Seeing the “Indexed Though Blocked by robots.txt” error in the Google Search Console can be confusing and concerning. This error indicates that pages on your site have been indexed by Google, but they are blocked from being crawled by your robots.txt file.
The good news is this issue can be easily remedied with a few simple steps. In this guide, we’ll cover what causes this robots.txt error, how to diagnose it, and the best ways to resolve it.
What Triggers the Indexed Though Blocked by robots.txt Error
There are two main reasons you may encounter the “Indexed Though Blocked by robots.txt” error:
Overly Restrictive robots.txt File
If your robots.txt file contains overly broad or restrictive crawl directives, it can inadvertently block Googlebot from crawling pages that have already been indexed. This most commonly occurs when the “Disallow” directive is misconfigured.
Recently Updated robots.txt File
Making changes to your robots.txt file can also trigger this error message. If you update your robots.txt to block certain pages, Google will still have those pages indexed but now cannot access them for future crawling.
So in both situations, pages made it into the Google index but are now retroactively blocked for further crawling by the current robots.txt file.
Diagnosing the Root Cause of the Error
To fix this error, you first need to analyze your robots.txt file to determine the specific root cause:
Review Your robots.txt Directives
Carefully check the “User-agent” and “Disallow” directives in your robots.txt file. Identify any disallow lines that may be overly broad or restrictive. Common issues include blocking entire directories or site sections inadvertently.
Compare this With the Cached Version of robots.txt
View a cached previous version of your robots.txt file in Google Search Console. Compare it with the current version to spot any recently added restrictions that could be triggering the error.
Fetch as Google
Use the Fetch as a Google tool to test the crawling of affected pages with your current robots.txt. This will confirm if they are still blocked from access.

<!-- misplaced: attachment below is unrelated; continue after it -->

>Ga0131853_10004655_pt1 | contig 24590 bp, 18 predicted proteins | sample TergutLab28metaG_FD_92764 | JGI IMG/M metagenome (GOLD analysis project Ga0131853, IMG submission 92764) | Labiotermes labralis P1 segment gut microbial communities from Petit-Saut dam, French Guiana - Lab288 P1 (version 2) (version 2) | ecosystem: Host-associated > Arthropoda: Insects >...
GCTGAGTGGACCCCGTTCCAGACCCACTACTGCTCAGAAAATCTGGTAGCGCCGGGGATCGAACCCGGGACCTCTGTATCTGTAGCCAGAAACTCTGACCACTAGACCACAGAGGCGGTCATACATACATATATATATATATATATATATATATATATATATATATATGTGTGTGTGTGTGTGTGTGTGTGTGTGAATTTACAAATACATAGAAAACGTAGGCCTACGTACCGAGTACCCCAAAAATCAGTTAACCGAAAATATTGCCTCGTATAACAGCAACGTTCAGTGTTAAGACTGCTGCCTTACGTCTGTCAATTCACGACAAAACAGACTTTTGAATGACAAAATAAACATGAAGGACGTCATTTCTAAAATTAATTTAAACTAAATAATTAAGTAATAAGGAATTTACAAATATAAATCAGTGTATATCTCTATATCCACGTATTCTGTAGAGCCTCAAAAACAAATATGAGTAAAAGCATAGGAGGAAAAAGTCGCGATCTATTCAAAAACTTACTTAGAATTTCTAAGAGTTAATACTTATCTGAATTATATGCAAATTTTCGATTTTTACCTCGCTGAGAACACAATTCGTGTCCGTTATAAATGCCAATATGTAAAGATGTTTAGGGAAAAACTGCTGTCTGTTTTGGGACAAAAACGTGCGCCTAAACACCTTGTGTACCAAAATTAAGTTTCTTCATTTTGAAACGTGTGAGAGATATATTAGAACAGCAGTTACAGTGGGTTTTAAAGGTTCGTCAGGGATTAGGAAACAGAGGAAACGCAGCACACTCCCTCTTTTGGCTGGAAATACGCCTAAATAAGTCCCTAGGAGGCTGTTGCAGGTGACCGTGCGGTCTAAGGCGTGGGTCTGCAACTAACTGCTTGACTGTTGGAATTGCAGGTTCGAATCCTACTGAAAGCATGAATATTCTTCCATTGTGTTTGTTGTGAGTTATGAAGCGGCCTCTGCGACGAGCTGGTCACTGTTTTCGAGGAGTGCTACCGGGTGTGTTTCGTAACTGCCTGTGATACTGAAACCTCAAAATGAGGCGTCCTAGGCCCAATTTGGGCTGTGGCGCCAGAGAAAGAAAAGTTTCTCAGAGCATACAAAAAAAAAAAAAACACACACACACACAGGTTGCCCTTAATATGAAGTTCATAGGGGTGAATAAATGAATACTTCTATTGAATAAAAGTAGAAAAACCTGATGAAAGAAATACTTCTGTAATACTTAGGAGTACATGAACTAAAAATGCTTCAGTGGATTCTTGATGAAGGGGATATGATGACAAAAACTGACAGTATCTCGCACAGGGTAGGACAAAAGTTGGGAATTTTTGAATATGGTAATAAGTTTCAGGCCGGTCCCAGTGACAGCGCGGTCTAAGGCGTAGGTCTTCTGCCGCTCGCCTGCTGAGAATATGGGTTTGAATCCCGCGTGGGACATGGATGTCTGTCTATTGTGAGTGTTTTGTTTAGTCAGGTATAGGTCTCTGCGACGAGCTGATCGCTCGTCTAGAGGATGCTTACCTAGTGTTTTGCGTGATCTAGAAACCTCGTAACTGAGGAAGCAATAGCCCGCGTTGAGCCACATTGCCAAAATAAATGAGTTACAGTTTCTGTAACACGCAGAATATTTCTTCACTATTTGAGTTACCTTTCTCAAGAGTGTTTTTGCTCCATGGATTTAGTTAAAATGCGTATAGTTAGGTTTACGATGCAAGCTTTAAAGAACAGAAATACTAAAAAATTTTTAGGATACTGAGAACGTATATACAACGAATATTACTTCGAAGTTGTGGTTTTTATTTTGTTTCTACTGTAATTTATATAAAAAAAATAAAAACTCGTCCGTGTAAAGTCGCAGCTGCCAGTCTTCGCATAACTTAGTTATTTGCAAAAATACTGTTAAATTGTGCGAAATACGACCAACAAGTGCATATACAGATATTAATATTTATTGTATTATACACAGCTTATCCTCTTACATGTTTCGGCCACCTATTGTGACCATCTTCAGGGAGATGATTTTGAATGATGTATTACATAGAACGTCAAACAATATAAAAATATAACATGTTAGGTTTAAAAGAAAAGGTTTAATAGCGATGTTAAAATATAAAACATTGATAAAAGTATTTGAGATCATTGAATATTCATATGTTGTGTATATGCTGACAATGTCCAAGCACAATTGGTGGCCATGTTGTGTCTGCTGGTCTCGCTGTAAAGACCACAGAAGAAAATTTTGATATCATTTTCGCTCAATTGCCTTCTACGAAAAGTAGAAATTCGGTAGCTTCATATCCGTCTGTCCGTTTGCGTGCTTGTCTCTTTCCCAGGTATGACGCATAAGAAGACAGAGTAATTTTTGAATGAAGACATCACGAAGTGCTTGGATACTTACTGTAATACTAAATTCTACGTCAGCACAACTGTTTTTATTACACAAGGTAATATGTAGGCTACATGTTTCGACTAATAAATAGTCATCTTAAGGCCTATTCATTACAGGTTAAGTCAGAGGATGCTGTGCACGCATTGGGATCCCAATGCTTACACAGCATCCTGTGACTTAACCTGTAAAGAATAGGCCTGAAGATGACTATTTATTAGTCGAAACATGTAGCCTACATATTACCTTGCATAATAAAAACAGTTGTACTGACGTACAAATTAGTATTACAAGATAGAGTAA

Google Search Console Coverage Report
Cross-reference blocked URLs listed under the error with Search Console’s coverage report. This further verifies the robots.txt blocks.
Fixing the “Indexed Though Blocked by robots.txt” Errors
Once you’ve diagnosed the specific issues, follow the below steps to fix the problem:
Remove Overly Broad Blocks
Edit your current robots.txt file to remove any unnecessary or overly broad blocking directives. Carefully define the restrictions.
Selectively Allow Blocked URLs
For URLs you want to remain indexed, selectively allow them by adding “Allow” directives for those paths in robots.txt.
Request URL Removal
For any blocked URLs you wish to remove from the search, request URL removal through Google Search Console.
Submit New Robots.txt File
Submit your updated robots.txt file in Search Console to confirm the fixes resolve your original crawl errors.
Request that Google re-crawl the affected URLs to restore access now that robots.txt allows them.
Following these steps will rectify any instances of “Indexed Though Blocked by robots.txt” errors by aligning your robots.txt directives with your desired pages to index and block.
Best Practices to Avoid Future Errors
Here are some best practices to avoid similar robots.txt errors going forward:
- Carefully review robots.txt changes before uploading to confirm they allow access as intended.
- Only block highly sensitive pages; avoid wide restrictions.
- Don’t block CSS, JS, image files, etc. as that can break sites.
- Always test robots.txt using Fetch as Google before implementing changes.
- Enable Search Console’s robots.txt analysis tool to check for blocking issues.
- Request indexing and crawl rate changes through Search Console rather than robots.txt blocks.
- Review robots.txt frequently to remove outdated or unnecessary directives.
Adopting these recommendations will minimize the chances of encountering frustrating “Indexed Though Blocked” errors due to unintended robots.txt blocks in the future.
The “Indexed Though Blocked by robots.txt” error can happen to any website but is easily fixable. By analyzing your robots.txt directives, troubleshooting specific issues, removing overbroad blocks, allowing desired pages, and requesting recrawling, you can quickly resolve it.
Avoid future indexing hiccups by using robots.txt judiciously, testing changes, and enabling Search Console tools. With a refined crawl directive strategy, you can maintain access for Googlebot to successfully index your website.